Why do we feel like we do? What weight does this feeling have, and more importantly, do I have to remain feeling like this? By challenging your thoughts and emotions, you can begin to pick apart how illogical most of them are.
Similarly to negative thoughts, once you shine the spotlight on them, you begin to see them for what they truly are. Most of the time, they’re nuisances that we can quickly forget.
Understanding this on paper is simple, yet putting it into practice is easier said than done. Getting caught up in the moment is decisive for some people, while for others, it can be a fleeting moment that they can snap out of easily.
Unfortunately, emotional mastery is not something we can obtain through surface-level understanding. Many high-level executives invest in coaches to help them break through the various barriers preventing them from understanding their emotions.
Some people work consistently to analyse their emotions during the day through various methods like journaling and meditation.
Devotion to mastering our emotions may seem odd to some. Yet, the core concepts our brains create can impact your confidence, happiness, relationships, resilience, growth and how effective you are with your communication.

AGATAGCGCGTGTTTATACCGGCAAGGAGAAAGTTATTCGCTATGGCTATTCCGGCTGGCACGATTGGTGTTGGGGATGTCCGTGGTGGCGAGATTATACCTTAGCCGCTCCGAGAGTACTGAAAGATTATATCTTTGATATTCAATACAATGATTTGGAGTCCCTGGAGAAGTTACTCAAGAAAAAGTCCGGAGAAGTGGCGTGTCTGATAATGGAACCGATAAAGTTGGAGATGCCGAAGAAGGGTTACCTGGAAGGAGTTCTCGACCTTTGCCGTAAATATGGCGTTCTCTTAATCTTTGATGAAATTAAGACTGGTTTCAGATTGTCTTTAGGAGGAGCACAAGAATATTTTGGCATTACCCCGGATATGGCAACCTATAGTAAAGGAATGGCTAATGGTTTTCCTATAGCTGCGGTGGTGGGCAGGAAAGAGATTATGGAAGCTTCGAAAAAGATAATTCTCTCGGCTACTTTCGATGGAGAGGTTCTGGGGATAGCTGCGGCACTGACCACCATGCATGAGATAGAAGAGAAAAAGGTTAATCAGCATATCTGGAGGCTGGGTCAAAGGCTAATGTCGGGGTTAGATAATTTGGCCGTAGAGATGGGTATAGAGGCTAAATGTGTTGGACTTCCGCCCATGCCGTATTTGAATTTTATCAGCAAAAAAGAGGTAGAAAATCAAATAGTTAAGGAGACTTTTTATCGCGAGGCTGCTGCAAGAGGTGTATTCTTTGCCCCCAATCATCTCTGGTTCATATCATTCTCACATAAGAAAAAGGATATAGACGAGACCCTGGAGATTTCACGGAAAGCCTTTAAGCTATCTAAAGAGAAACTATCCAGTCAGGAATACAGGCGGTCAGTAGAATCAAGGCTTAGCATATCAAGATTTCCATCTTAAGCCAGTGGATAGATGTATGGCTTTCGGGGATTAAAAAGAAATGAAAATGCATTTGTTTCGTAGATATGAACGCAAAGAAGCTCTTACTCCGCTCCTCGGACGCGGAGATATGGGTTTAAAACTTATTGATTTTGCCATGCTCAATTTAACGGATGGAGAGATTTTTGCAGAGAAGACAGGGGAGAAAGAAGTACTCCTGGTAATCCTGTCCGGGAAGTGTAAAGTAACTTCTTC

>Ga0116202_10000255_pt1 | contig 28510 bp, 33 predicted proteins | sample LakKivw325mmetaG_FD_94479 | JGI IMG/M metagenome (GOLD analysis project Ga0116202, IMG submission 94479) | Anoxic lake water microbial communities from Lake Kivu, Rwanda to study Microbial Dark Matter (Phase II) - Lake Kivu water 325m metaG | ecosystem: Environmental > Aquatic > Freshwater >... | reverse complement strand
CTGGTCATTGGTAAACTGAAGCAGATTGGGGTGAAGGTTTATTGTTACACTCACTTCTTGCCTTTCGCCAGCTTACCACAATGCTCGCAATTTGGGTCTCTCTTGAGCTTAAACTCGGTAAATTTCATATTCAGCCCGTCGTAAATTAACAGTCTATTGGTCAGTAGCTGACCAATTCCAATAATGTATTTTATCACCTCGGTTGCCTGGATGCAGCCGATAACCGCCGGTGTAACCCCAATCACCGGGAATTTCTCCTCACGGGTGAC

Neuroscience teaches us that we don’t have to accept what our brains default to, and we can influence the core concepts it creates.
Moving Forward with Emotional Mastery
Learning how emotions form is the first step in conquering our emotions. Next, we need to know how to embrace neuroplasticity and develop more robust, more positive neuro connections.
Self-awareness and self-regulation enable a greater understanding of oneself, the feelings associated with specific events or experiences, and ultimately, allow us to consistently keep our emotional mastery at the forefront of our mind.
If achieving fulfilment, direction, true success, and happiness are critical goals for you, stay tuned for my next post, where I’ll be discussing self-awareness, self-regulation and emotional mastery in greater depth.